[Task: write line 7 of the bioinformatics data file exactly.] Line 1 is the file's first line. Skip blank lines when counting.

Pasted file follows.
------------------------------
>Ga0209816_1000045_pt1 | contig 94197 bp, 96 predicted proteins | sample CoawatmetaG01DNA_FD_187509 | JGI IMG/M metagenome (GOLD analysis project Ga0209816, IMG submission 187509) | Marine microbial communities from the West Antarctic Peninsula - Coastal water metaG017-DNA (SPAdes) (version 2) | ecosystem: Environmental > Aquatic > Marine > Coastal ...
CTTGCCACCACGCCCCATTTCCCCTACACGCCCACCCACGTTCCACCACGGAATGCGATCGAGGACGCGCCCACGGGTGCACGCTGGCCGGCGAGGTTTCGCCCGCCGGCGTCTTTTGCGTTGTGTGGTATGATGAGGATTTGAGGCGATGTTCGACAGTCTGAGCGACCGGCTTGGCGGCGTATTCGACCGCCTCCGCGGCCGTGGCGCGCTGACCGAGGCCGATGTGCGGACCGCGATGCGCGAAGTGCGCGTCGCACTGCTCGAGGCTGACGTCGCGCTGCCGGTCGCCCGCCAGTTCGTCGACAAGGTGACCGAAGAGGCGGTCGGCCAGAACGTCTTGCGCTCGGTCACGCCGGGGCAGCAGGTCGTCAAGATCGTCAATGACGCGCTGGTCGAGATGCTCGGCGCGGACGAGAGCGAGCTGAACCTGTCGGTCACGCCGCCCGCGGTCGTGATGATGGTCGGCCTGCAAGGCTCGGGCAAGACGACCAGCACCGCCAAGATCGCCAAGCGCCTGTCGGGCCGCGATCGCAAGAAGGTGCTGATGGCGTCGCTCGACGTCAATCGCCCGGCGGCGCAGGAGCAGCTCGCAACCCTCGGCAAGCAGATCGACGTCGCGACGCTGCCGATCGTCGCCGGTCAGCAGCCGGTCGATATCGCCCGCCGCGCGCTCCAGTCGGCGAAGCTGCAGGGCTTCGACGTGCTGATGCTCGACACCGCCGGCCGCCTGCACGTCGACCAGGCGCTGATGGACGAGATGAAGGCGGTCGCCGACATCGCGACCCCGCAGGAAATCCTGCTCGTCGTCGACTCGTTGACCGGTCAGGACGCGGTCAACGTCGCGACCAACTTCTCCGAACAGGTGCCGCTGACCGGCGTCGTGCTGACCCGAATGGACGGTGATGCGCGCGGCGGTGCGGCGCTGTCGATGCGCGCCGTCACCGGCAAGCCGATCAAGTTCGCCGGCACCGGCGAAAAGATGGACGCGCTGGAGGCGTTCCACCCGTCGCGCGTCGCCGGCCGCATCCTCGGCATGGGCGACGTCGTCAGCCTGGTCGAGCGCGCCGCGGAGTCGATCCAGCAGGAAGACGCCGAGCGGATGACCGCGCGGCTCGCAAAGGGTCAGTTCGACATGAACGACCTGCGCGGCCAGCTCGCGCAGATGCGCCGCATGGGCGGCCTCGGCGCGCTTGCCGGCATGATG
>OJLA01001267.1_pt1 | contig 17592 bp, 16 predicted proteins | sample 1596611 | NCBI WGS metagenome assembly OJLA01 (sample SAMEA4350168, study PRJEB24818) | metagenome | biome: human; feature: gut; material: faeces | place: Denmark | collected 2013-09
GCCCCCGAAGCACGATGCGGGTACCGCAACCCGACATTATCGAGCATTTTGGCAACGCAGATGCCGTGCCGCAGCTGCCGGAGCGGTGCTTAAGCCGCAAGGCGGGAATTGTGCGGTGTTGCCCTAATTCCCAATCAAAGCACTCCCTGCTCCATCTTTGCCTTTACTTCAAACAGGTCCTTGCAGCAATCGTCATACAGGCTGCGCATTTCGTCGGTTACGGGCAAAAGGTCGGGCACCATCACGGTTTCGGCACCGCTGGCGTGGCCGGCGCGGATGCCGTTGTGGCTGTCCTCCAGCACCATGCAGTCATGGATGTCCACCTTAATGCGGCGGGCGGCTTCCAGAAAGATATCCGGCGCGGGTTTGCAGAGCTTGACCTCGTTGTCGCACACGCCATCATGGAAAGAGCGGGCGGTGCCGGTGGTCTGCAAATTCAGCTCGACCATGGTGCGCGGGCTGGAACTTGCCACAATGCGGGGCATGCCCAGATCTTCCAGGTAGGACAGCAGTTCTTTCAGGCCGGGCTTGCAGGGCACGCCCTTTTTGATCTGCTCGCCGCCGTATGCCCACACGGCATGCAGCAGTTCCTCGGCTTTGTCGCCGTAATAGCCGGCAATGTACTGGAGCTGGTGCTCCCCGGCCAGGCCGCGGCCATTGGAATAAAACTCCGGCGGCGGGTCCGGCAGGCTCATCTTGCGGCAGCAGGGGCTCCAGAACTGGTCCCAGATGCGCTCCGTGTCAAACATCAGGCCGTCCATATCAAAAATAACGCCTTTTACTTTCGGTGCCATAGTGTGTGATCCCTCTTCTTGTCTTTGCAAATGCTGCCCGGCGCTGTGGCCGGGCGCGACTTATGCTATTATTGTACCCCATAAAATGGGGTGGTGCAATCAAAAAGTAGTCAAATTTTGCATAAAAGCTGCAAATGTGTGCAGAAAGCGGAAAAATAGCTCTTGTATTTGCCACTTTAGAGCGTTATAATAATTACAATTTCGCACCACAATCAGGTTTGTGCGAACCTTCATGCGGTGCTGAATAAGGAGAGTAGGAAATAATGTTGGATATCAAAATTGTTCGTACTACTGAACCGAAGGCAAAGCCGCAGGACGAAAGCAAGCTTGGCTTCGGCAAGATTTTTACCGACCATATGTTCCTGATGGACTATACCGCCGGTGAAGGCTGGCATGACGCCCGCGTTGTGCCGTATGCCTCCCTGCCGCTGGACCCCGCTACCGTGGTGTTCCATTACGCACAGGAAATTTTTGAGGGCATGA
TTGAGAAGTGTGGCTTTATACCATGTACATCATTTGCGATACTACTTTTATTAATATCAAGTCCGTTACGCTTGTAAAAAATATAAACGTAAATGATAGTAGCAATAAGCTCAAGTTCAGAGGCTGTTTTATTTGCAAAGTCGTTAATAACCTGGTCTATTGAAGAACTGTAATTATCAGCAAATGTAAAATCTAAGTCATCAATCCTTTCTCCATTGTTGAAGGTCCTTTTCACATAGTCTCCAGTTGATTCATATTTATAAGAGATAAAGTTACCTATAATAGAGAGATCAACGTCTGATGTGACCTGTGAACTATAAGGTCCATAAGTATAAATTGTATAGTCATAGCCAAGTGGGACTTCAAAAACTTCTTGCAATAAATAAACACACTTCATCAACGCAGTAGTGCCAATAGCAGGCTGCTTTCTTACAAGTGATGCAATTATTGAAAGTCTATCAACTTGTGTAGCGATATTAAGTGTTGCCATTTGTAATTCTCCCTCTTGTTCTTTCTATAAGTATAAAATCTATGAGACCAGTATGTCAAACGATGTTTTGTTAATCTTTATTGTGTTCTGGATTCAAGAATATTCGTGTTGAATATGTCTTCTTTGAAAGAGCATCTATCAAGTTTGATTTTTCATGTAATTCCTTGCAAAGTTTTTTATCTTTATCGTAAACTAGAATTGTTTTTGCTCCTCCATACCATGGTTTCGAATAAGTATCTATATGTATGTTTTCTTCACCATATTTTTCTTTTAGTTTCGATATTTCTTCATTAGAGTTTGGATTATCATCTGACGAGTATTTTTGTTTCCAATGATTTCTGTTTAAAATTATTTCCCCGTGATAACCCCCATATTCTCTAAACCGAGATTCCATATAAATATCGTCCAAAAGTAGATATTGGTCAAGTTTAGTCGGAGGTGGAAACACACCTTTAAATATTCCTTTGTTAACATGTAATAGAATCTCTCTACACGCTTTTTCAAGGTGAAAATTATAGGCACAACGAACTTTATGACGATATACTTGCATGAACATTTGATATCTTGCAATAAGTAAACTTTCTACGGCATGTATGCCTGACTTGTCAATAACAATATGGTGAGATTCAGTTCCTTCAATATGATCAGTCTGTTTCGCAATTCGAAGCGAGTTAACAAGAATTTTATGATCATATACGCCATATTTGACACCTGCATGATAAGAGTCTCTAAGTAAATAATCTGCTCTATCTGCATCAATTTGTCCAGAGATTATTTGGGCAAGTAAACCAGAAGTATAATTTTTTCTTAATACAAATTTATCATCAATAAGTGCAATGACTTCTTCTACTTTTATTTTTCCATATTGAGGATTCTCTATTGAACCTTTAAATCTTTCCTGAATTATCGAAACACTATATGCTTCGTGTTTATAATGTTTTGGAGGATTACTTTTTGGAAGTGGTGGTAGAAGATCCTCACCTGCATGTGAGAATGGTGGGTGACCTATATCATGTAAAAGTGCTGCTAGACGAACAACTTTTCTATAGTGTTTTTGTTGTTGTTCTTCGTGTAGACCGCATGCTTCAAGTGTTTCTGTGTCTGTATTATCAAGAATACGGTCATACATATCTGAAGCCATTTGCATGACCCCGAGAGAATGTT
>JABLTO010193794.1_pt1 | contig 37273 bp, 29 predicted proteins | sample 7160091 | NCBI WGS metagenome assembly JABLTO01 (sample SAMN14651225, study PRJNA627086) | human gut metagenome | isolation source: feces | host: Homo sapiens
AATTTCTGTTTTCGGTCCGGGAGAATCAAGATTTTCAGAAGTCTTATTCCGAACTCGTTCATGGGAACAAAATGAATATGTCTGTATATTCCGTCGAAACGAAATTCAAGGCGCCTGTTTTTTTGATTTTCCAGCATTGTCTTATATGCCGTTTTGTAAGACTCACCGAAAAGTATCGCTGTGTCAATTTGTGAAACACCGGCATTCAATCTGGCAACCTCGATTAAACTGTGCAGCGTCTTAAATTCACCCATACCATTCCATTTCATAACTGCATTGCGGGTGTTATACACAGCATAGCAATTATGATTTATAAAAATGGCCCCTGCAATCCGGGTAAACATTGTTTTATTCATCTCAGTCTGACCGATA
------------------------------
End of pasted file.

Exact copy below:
AATTTCTGTTTTCGGTCCGGGAGAATCAAGATTTTCAGAAGTCTTATTCCGAACTCGTTCATGGGAACAAAATGAATATGTCTGTATATTCCGTCGAAACGAAATTCAAGGCGCCTGTTTTTTTGATTTTCCAGCATTGTCTTATATGCCGTTTTGTAAGACTCACCGAAAAGTATCGCTGTGTCAATTTGTGAAACACCGGCATTCAATCTGGCAACCTCGATTAAACTGTGCAGCGTCTTAAATTCACCCATACCATTCCATTTCATAACTGCATTGCGGGTGTTATACACAGCATAGCAATTATGATTTATAAAAATGGCCCCTGCAATCCGGGTAAACATTGTTTTATTCATCTCAGTCTGACCGATA